What it means to live in a country where only very few workers are organised in unions:
Unions reduce inequality by bringing up the wages of middle-income and the lowest-paid workers. And workers in unions aren’t just getting better wages—they’re also getting better compensation in general. [...]
Unions appear to raise productivity for an interesting reason: employers of unionized workers tend to spend more on updating their machines and computers and training their workers. They’re more incentivized to do so when an hour of work is relatively more expensive, and this raises productivity overall. This boost also goes toward explaining why unions have no discernible detrimental effect on unemployment.
The Atlantic CityLab: Unions Are Basically Dead and That's Really Bad, October 28, 2015
Two major climate change headlines this week: the Gulf states will be uninhabitable by 2070, and in parts of South East Asia, productivity will be severely affected by rising temperatures and humidity.
Morocco is going solar (and uses molten sand to store energy, solving one of the main issues with solar energy) - and is aiming to become an exporter.
This Brookings article neatly summarises some of the policy suggestions for when robots replace human workers without bringing about an utopia where we all focus on creative endeavours instead (I have yet to find a serious answer to this that does not include the suggestions of a basic income).
While non-traditional ways of delivering higher education are becoming more and more popular, and effective in involving students who would otherwise miss out on tertiary education, in the US (and elsewhere) accreditation and inclusion into conservative pathways is slow to progress.
The New Yorker about Biopiracy and the Traditional Knowledge Digital Library which battles against Western firms attempting to patent traditional knowledge.
A list of the best factual podcasts.
This bookforum interview with Carrie Brownstein about literature is amazing:
I definitely tried to write without vanity and without a sense of self-consciousness. I mean, self-consciousness from the craft perspective, yes: I wanted the sentences to be good, I wanted the structure to be good. But what you're talking about, the juxtaposition between invisibility and display. Invisibility is so strange, because there's sort of the self-exile, that version of invisibility. And then there's feeling invisible because other people don't see you, don't recognize you, and I don't mean that from a fame perspective, just, you know, that you're sort of ignored by society in any number of ways. And so that journey towards visibility, it's precarious, because there's also wounds and dangers that come from visibility. [...]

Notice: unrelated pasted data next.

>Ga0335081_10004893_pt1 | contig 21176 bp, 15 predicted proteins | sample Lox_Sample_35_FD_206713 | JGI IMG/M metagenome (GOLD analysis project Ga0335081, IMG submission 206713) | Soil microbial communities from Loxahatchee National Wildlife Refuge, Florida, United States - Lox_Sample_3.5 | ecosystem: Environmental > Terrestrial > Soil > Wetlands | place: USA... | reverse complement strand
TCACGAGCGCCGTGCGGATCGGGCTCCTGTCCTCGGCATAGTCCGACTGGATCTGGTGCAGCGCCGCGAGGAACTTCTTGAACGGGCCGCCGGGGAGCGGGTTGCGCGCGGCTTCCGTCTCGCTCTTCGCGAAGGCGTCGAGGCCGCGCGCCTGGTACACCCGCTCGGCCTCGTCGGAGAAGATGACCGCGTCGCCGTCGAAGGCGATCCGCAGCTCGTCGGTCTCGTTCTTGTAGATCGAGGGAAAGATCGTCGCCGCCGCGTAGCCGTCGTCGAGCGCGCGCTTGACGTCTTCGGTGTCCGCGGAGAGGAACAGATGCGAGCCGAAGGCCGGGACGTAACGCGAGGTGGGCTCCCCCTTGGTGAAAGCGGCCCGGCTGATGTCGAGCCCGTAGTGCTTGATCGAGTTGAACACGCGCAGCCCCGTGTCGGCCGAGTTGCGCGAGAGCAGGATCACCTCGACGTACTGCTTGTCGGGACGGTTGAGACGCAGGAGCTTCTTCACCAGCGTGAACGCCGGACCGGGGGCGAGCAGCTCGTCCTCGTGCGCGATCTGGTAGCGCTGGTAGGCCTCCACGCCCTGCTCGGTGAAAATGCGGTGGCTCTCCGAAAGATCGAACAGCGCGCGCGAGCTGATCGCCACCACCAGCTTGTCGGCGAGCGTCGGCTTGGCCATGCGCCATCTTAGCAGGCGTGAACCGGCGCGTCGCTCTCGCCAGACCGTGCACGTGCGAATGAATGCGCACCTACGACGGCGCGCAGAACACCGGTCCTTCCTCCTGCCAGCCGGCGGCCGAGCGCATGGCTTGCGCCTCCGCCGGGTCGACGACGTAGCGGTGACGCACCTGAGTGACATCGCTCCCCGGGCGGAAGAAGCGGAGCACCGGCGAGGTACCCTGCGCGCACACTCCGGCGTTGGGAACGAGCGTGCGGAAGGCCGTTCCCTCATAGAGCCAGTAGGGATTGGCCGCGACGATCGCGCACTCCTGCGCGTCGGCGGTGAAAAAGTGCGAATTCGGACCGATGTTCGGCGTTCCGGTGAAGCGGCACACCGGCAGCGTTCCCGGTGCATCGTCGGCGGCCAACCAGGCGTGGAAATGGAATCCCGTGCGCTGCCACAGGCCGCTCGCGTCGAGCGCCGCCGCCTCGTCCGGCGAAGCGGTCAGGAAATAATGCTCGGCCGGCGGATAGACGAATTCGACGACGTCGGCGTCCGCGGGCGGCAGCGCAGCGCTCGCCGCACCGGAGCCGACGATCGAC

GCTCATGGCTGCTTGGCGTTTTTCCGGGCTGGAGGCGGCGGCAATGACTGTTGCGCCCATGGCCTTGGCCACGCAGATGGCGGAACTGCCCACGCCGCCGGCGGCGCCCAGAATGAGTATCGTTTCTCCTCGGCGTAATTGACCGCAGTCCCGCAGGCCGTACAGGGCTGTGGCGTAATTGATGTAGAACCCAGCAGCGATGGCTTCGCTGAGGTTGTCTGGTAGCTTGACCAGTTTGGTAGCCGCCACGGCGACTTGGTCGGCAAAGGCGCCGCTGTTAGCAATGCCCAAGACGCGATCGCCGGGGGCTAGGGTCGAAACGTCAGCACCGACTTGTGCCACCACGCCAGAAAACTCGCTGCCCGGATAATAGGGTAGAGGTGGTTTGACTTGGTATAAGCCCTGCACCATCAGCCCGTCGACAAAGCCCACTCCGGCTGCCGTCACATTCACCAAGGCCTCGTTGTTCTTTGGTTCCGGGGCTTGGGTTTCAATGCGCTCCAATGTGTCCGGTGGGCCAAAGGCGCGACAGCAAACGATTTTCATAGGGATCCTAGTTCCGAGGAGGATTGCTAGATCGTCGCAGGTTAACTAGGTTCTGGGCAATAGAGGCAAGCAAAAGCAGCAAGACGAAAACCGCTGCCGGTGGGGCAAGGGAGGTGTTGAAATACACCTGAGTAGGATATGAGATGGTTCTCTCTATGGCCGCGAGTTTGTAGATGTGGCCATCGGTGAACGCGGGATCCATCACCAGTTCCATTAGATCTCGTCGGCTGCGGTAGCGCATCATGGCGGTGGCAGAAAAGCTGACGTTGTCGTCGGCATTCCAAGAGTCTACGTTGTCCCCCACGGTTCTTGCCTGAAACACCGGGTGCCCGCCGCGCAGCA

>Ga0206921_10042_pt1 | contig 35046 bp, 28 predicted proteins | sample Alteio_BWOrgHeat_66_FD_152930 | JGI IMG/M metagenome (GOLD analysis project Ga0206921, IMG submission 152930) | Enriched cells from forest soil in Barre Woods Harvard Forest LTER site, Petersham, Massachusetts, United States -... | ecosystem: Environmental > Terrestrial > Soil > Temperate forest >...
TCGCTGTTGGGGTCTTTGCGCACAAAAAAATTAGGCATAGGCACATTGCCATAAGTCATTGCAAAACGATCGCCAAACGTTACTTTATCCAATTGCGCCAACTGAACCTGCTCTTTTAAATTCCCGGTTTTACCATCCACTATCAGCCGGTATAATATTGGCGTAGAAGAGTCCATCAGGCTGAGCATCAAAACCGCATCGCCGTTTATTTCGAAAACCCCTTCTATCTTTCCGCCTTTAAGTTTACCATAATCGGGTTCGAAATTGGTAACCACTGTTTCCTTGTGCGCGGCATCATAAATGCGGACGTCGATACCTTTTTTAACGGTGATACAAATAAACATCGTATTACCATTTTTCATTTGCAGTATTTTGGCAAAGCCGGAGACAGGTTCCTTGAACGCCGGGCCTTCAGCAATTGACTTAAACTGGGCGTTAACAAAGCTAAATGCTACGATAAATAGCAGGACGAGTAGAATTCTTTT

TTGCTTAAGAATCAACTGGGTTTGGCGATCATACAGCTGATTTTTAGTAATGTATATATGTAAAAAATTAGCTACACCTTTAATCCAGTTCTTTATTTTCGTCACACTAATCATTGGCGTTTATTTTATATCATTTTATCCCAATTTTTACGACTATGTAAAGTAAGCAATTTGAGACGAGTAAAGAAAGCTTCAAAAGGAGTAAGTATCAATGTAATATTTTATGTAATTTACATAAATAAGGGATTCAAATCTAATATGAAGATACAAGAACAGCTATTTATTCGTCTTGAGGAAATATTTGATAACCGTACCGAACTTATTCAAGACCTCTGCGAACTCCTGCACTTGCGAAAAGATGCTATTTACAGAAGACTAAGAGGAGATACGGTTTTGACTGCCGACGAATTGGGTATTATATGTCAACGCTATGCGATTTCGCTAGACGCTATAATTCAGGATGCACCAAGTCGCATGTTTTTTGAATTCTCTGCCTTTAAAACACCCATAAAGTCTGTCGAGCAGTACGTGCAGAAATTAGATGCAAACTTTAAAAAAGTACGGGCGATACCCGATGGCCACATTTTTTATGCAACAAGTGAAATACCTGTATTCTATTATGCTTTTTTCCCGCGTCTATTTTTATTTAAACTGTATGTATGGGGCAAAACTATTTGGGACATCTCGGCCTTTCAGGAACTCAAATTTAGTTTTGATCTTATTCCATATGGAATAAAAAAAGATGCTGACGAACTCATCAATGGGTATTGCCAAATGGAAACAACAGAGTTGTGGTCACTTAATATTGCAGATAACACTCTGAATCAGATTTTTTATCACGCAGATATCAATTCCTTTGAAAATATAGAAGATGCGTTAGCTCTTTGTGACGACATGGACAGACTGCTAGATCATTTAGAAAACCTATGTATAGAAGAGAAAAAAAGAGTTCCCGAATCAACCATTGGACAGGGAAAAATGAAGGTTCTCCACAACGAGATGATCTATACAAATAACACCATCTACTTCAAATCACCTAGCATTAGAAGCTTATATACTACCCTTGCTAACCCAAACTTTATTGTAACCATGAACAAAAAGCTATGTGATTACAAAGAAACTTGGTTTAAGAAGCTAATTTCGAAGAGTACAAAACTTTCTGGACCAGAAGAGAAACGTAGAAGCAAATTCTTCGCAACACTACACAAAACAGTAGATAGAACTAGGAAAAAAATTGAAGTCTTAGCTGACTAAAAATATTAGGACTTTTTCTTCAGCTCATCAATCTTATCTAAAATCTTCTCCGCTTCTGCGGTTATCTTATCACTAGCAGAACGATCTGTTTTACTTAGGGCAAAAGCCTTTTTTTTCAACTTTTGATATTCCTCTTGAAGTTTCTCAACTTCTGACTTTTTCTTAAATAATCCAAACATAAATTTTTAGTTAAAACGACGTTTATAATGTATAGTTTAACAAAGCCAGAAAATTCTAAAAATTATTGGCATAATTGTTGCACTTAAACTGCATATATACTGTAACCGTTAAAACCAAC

The common thread, I think, in all my work has been the writing. Even in the early years of Sleater-Kinney. I talk about this a bit in the book. I have always felt slightly outside of the music that I've made. It's like, I'm observing myself as if from the outside: Oh, there I am playing—what is that about? You know, it's just this over-analytical perspective. So, the writing of the music, the writing of Portlandia—the common thread is trying to make sense of it and form a connection with other people. So yeah, writing is where I'll continue going. I really like it. I mean, I hate it. But I like it.
Bookforum talks with Carrie Brownstein, October 28, 2015(and in a Guardian interview profile - they are always so specifically awkward, I don't even know, and what an odd photo choice to illustrate "the part of our relationship that had the most meaning, to both of us, was the creative collaboration. The music: that was the love story.")
I feel pretty strongly about this essay - supporting a sports team because it isn't winning, for someone who has realised that "there are some things worth failing at". (also, Australia is not a good place to bring that attitude to sports).
That old story about always petting cats and going through the host's bookshelves at parties because socialising is the worst but with a twist.
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